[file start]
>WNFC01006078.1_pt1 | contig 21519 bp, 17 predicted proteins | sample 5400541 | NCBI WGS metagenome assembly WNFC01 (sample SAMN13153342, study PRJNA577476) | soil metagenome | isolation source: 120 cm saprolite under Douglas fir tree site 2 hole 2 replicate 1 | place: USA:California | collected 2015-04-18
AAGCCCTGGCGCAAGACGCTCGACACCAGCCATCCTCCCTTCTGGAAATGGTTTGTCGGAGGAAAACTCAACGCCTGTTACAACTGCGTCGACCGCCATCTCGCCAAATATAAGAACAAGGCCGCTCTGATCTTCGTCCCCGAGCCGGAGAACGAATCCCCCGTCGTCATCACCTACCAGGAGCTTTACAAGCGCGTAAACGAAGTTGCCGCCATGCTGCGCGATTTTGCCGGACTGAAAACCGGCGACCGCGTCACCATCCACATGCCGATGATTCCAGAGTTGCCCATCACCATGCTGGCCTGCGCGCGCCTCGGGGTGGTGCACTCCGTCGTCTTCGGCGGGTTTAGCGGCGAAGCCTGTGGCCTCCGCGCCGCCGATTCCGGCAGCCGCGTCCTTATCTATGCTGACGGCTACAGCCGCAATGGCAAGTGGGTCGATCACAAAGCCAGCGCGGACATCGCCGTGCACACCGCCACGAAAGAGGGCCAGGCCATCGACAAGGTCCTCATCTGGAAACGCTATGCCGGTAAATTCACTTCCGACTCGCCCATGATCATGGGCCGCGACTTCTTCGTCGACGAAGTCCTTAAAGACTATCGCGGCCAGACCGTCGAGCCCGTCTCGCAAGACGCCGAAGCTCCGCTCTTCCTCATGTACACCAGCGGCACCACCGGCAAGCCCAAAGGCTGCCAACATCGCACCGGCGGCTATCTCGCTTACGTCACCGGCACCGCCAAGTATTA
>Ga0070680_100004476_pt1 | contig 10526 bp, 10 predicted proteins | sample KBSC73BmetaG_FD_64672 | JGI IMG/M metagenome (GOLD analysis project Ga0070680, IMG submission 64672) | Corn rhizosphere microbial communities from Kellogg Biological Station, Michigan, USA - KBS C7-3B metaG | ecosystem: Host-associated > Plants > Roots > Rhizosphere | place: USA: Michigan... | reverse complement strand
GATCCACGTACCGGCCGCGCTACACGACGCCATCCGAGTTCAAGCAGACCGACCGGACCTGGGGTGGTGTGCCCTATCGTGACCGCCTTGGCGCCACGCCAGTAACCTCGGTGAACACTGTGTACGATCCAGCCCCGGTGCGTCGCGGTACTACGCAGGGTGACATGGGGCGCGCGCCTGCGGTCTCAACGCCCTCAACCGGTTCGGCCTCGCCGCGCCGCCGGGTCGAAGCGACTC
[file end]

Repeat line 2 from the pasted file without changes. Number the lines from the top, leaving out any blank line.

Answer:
AAGCCCTGGCGCAAGACGCTCGACACCAGCCATCCTCCCTTCTGGAAATGGTTTGTCGGAGGAAAACTCAACGCCTGTTACAACTGCGTCGACCGCCATCTCGCCAAATATAAGAACAAGGCCGCTCTGATCTTCGTCCCCGAGCCGGAGAACGAATCCCCCGTCGTCATCACCTACCAGGAGCTTTACAAGCGCGTAAACGAAGTTGCCGCCATGCTGCGCGATTTTGCCGGACTGAAAACCGGCGACCGCGTCACCATCCACATGCCGATGATTCCAGAGTTGCCCATCACCATGCTGGCCTGCGCGCGCCTCGGGGTGGTGCACTCCGTCGTCTTCGGCGGGTTTAGCGGCGAAGCCTGTGGCCTCCGCGCCGCCGATTCCGGCAGCCGCGTCCTTATCTATGCTGACGGCTACAGCCGCAATGGCAAGTGGGTCGATCACAAAGCCAGCGCGGACATCGCCGTGCACACCGCCACGAAAGAGGGCCAGGCCATCGACAAGGTCCTCATCTGGAAACGCTATGCCGGTAAATTCACTTCCGACTCGCCCATGATCATGGGCCGCGACTTCTTCGTCGACGAAGTCCTTAAAGACTATCGCGGCCAGACCGTCGAGCCCGTCTCGCAAGACGCCGAAGCTCCGCTCTTCCTCATGTACACCAGCGGCACCACCGGCAAGCCCAAAGGCTGCCAACATCGCACCGGCGGCTATCTCGCTTACGTCACCGGCACCGCCAAGTATTA